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Old 09-07-2010, 07:06 PM   #1
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dry sanding vs wet sanding?

I'm getting ready to prime a fender that has clearcoat over paint. (95 mustang fender fwiw.)

I intend to follow directions to the letter. The first step is to sand with 320 grit. Is there any difference between wet sanding and dry sanding? My 320 paper is dry, so is it ok to use?
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Old 09-07-2010, 07:10 PM   #2
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Paper that is OK to use w/ water is typically labeled "wet/dry". If you use a dry paper with water, it will fall apart due to a different construction of the backing and adhesive material.
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Old 09-08-2010, 12:19 AM   #3
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Thanks, but is there any difference to the finished product if I dry sand using 320 dry paper versus wet sanding with 320 wet sandpaper?

Will the sanded product be any different?
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Old 09-08-2010, 02:40 AM   #4
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wet sanding tends to be easier as the paper doesnt clog as quick.
Also using warm soapy water helps this too!
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Old 09-08-2010, 01:35 PM   #5
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Wetsanding keeps the paper from building up and causing deeper scratches. I am not sure if you can tell a difference in a wetsanded 320 or a dry sanded 320, but i always wetsand when i am looking for a really smooth finish.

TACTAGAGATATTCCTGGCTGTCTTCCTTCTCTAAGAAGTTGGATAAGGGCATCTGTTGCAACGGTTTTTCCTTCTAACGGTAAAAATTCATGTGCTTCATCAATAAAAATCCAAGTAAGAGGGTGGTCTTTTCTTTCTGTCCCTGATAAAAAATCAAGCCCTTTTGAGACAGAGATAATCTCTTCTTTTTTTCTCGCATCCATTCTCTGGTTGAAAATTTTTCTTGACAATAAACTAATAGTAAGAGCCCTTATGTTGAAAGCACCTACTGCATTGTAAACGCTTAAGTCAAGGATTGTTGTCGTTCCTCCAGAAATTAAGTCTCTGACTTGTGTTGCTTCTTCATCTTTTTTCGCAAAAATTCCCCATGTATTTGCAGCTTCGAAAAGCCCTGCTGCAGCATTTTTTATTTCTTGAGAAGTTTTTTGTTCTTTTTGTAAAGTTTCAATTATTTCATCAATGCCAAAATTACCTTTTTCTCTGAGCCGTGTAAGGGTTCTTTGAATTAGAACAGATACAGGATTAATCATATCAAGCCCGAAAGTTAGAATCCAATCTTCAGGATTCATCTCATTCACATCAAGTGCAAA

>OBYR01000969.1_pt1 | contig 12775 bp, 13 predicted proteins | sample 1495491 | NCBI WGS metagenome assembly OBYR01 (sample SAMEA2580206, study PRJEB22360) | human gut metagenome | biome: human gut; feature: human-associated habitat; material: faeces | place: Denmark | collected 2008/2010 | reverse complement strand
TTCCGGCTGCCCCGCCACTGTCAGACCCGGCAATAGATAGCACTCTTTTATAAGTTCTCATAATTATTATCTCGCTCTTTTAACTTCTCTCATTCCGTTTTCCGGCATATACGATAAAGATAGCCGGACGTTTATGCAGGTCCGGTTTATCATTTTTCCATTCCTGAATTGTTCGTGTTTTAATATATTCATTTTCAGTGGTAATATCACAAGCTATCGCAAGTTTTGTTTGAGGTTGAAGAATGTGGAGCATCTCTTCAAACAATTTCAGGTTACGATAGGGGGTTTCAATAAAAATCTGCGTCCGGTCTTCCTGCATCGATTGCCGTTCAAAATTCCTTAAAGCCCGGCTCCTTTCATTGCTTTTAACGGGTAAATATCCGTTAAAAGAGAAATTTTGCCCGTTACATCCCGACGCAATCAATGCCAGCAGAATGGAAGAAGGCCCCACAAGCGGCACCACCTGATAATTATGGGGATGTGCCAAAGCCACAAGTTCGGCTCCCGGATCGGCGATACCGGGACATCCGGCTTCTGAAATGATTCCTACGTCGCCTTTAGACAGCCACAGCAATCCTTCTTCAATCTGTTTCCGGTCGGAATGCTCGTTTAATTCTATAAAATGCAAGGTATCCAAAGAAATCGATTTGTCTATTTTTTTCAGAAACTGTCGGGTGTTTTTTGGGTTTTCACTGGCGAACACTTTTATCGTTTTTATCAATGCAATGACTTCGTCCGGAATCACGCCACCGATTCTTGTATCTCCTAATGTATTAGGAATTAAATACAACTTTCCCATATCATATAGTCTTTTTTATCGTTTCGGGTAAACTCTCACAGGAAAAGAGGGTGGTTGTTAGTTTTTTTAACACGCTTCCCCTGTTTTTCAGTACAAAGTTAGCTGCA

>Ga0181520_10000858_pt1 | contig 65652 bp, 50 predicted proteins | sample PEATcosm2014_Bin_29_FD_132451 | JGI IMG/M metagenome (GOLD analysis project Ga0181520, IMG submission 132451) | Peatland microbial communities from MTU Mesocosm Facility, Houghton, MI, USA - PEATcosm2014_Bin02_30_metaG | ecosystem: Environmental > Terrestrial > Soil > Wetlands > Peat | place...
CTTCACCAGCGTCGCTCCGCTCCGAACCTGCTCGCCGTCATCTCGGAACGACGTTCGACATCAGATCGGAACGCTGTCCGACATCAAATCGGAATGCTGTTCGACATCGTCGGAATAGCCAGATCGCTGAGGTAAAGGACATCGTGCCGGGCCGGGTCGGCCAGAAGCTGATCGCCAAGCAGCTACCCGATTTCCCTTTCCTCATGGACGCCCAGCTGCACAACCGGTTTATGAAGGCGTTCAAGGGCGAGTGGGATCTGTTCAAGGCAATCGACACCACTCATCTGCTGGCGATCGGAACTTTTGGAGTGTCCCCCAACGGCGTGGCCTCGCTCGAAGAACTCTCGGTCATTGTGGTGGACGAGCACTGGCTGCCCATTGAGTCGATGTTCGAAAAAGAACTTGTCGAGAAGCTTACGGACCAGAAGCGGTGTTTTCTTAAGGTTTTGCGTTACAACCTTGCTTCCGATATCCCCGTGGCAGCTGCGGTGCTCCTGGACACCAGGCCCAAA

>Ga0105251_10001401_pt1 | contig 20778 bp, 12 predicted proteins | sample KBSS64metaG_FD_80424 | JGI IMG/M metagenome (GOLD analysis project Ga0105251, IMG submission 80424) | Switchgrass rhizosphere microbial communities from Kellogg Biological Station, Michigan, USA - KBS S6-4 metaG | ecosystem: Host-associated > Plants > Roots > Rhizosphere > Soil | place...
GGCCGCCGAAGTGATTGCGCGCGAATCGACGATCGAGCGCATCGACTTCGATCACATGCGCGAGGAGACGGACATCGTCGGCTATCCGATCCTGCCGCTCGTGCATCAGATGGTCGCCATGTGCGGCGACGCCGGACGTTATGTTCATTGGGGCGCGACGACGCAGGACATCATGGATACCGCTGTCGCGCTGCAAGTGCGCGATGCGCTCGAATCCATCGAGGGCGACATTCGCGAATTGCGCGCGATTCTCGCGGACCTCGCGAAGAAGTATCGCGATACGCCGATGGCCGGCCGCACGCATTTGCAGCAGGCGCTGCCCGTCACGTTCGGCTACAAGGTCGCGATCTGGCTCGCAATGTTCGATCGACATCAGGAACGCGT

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Old 09-08-2010, 10:23 PM   #6
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So run us through the steps again... You're sanding with what grit, then priming, then dry sanding with 320? I lost track of where we were here...
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Old 09-09-2010, 01:15 AM   #7
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Quote:
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So run us through the steps again... You're sanding with what grit, then priming, then dry sanding with 320? I lost track of where we were here...
I'm starting. I hacked into clearcoat with 220 dry on a junkyard fender.

I don't really know what I'm doing (if you can't tell). I'm scuffing it on one end for about a foot, then for the next foot sanding more, even more for the next foot, finally I want to get down to paint.

Then I'll prime it and see if the different sanding efforts made any difference.

I'm concentrating on edges and transitions. I didn't have to sand very hard on one edge before reaching metal.

I'm doing this all by hand btw.
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Old 09-09-2010, 01:38 AM   #8
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Quote:
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I'm starting. I hacked into clearcoat with 220 dry on a junkyard fender.

I don't really know what I'm doing (if you can't tell). I'm scuffing it on one end for about a foot, then for the next foot sanding more, even more for the next foot, finally I want to get down to paint.

Then I'll prime it and see if the different sanding efforts made any difference.

I'm concentrating on edges and transitions. I didn't have to sand very hard on one edge before reaching metal.